After landing and getting our bearings in the major Chilean cities of Santiago and Valparaiso, we’re continuing our journey through the lands way south of the (U.S) border in two incredibly different landscapes: the world’s driest desert and the largest waterfall on the planet. Take a look at traveling from Atacama to Iguazú in Chile.
From Atacama to Iguazú In Chile
This desert region, Atacama, is situated mostly in northern Chile. If you’re visiting, you’ll likely stay in or near San Pedro de Atacama, a quaint little adobe town complete with a town square that looks like it hasn’t changed much in the past century.
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Star Wars fans will recognize some of the landscapes from The Mandalorian; parts of the Motorcycle Diaries and a number of other movies were filmed in the Atacama as well. The almost-lunar landscapes, stark rock formations, volcanoes, and salt flats with flamingos standing in crystal blue pools make for a stunning backdrop to any story. You can also find Inca carvings in the rocks on some hikes if you have a knowledgeable guide.
Of course, one of the primary reasons that people go to the Atacama is for the astro-tourism! You can’t miss going star-gazing and seeing the night sky sans light pollution. Your hotel will likely be able to arrange visits to some of the observatories and their ultra-powerful telescopes, where you will be able to see and learn more from resident astronomers.
Where to stay in Atacama:
There are several boutique hotels that offer plenty of opportunities for adventure in addition to high-end spas and Eco-friendly pools and hot tubs. Trust us, you’ll deserve that spa time after a day or two climbing volcanoes in the world’s driest climate!
We love Tierra Atacama for their excellent team and relationships with local guides and beautiful interior design (including your own private desert patio and an indoor/outdoor shower), plus the stunning views of the Lincancabur volcano from the pool and grounds
What and where to eat:
Like the rest of Chile, the Atacama region is full of amazing ice cream shops and you’ll need it after a day out in the heat. Many hotels offer full or partial board and have good restaurants with hearty but healthy dining options–think high protein meals with eggs, beef, chicken and lots of veggies.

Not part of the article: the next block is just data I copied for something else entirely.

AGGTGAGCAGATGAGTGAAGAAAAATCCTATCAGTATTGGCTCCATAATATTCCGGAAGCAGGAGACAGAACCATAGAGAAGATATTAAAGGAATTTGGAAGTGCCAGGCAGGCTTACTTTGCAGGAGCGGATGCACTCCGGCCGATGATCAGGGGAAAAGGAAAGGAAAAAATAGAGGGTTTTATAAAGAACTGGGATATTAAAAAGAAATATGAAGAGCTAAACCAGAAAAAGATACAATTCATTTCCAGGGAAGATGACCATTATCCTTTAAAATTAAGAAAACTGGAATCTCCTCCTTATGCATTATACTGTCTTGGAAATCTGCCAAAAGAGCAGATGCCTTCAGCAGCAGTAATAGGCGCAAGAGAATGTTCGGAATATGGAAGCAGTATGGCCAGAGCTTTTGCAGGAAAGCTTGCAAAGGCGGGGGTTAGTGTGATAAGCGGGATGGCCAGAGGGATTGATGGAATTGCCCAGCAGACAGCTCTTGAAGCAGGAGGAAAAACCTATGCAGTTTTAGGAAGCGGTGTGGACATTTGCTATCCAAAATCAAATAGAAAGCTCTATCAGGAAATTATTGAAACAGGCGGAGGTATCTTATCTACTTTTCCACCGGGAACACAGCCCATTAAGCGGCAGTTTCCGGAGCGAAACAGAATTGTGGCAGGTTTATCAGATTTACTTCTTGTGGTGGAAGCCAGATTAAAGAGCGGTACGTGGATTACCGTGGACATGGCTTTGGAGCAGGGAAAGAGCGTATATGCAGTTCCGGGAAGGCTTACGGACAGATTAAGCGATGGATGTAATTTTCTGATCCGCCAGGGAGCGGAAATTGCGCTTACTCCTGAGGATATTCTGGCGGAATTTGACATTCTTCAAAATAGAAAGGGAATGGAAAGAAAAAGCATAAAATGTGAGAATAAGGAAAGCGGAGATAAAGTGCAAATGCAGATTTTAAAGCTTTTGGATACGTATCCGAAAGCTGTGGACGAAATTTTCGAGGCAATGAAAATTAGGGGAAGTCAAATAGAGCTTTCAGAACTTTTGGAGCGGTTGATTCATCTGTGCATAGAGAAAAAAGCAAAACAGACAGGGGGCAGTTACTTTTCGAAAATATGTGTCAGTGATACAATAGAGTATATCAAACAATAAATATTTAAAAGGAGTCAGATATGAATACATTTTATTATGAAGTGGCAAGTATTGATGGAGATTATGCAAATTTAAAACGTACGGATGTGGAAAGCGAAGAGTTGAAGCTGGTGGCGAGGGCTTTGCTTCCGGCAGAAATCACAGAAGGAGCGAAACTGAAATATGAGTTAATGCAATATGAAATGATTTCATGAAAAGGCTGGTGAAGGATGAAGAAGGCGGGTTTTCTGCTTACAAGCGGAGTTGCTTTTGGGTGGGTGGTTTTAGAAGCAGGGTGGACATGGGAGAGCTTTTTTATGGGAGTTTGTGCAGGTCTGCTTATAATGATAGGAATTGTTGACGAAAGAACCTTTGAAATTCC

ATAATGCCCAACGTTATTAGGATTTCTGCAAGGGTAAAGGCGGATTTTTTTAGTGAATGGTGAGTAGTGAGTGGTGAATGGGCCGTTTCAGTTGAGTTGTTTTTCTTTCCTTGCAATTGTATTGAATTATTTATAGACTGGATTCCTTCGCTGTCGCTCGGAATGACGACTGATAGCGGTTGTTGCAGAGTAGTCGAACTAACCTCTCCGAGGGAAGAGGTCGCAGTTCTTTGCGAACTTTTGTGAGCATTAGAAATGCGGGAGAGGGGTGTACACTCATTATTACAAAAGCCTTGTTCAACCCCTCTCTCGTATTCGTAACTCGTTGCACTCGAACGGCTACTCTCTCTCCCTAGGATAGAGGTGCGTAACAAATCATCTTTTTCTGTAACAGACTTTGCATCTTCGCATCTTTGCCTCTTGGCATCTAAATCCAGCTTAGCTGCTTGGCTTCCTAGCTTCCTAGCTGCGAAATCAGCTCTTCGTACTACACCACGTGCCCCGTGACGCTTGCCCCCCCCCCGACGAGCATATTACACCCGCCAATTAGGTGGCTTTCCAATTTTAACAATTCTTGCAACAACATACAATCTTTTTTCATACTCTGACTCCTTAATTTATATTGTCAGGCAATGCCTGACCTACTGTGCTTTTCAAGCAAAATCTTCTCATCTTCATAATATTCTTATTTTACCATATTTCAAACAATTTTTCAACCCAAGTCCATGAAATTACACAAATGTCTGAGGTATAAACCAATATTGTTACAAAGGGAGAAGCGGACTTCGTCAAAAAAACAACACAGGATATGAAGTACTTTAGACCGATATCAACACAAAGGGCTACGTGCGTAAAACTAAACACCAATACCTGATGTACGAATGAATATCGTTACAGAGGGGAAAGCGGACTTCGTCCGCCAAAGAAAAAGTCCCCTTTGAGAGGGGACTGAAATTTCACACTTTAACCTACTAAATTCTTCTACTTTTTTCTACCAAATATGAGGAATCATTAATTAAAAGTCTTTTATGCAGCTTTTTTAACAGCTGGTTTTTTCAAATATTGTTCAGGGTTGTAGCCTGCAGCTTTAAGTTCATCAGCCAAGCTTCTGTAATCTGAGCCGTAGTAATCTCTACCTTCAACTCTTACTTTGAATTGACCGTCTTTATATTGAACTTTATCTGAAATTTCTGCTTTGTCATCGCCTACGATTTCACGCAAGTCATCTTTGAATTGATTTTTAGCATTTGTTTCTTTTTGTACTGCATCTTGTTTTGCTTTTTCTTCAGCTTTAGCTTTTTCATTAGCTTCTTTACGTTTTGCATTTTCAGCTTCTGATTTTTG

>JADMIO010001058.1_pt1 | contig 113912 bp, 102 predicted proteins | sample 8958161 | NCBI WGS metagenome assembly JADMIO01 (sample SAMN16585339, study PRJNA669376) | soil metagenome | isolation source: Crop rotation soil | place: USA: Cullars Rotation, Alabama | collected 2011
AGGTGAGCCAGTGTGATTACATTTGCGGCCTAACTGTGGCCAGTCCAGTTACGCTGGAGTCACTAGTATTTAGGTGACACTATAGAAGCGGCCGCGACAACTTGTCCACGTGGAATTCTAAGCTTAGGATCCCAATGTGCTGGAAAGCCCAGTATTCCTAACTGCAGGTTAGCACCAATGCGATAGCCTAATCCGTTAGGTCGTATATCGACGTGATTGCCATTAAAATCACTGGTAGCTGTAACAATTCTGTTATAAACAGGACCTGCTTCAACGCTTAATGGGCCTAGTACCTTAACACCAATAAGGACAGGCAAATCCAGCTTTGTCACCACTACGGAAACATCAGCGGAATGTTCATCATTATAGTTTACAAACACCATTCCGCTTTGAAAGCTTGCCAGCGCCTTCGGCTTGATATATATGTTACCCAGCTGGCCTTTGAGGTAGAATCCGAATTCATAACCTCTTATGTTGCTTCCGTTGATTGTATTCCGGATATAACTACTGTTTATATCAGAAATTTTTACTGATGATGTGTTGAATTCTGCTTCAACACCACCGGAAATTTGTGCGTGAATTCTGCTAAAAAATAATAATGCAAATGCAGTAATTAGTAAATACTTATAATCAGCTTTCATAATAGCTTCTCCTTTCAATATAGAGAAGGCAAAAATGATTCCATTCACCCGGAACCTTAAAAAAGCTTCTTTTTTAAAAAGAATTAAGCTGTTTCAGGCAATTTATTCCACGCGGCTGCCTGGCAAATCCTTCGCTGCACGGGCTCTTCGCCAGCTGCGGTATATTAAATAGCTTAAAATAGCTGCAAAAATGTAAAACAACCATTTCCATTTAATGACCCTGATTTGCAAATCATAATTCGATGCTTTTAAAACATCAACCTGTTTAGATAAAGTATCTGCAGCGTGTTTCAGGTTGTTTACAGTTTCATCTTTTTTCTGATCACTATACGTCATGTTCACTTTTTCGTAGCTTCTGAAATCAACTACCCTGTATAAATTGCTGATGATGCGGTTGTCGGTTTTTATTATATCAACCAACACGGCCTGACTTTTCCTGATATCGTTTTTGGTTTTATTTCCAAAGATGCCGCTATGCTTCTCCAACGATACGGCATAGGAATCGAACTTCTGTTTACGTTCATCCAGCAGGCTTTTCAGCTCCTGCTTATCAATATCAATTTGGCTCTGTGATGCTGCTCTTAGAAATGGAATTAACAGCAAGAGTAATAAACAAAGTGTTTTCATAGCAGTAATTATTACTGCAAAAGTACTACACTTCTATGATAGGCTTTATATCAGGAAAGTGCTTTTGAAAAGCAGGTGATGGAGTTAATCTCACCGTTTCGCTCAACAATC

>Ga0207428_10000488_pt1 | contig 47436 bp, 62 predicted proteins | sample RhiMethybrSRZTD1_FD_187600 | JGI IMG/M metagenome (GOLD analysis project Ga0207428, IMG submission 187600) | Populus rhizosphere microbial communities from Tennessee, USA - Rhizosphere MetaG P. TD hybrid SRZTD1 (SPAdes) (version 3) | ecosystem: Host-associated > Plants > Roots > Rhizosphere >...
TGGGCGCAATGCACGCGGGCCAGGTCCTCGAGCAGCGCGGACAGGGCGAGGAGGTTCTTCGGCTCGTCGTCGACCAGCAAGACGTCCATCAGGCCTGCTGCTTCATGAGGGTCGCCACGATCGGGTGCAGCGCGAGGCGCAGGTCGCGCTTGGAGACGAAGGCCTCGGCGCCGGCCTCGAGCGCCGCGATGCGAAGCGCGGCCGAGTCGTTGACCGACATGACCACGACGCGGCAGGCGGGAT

What to buy:
You can buy semi-precious stones and crystals mined in the region, ponchos, blankets, hats, scarves, and more crafted from alpaca or vicuna wool and featuring traditional patterns, and other standard souvenirs like keychains and postcards.
What to pack:
The Atacama region is a super casual area and most travelers are there for the landscapes and the challenge of exploring the desert, so you want to think practical, sturdy, and capable of withstanding a nice coating of desert dust. UV-proof clothing from outdoor retailers like Patagonia and Columbia will be everywhere, and there’s no need for anything but hiking sneakers or boots. Don’t forget some warm clothes for nights of star-gazing and a swimsuit or two for a dip in the pool or salt flats!
How to adventure:
There is no shortage of ways to explore the desert and take all those instagram-worthy pics with other-worldly backdrops. We recommend working with your hotel to schedule tours of the various valleys, rivers, salt flats, geysers and (mostly) dormant volcanoes. (Trek in the rivers for a cooler journey that’s an excellent workout. The water goes up to your knees or so).
You can also ride horses, bikes, ATVs, or even motorcycles through the desert, or go rock climbing/bouldering or sandboarding. (We recommend that you should try out the latter two activities only if you have previous experience, however, the Atacama desert is not an ideal place for beginners!).
Atacama – What to know:
It’s hot and incredibly sunny during the day, but freezing cold at night in the Atacama desert (and you’ll want to go out at night at least once to see the stars), so pack accordingly. Most of the interesting spots are at higher altitudes as well, so you’ll want to rest when you need to and stay extra hydrated.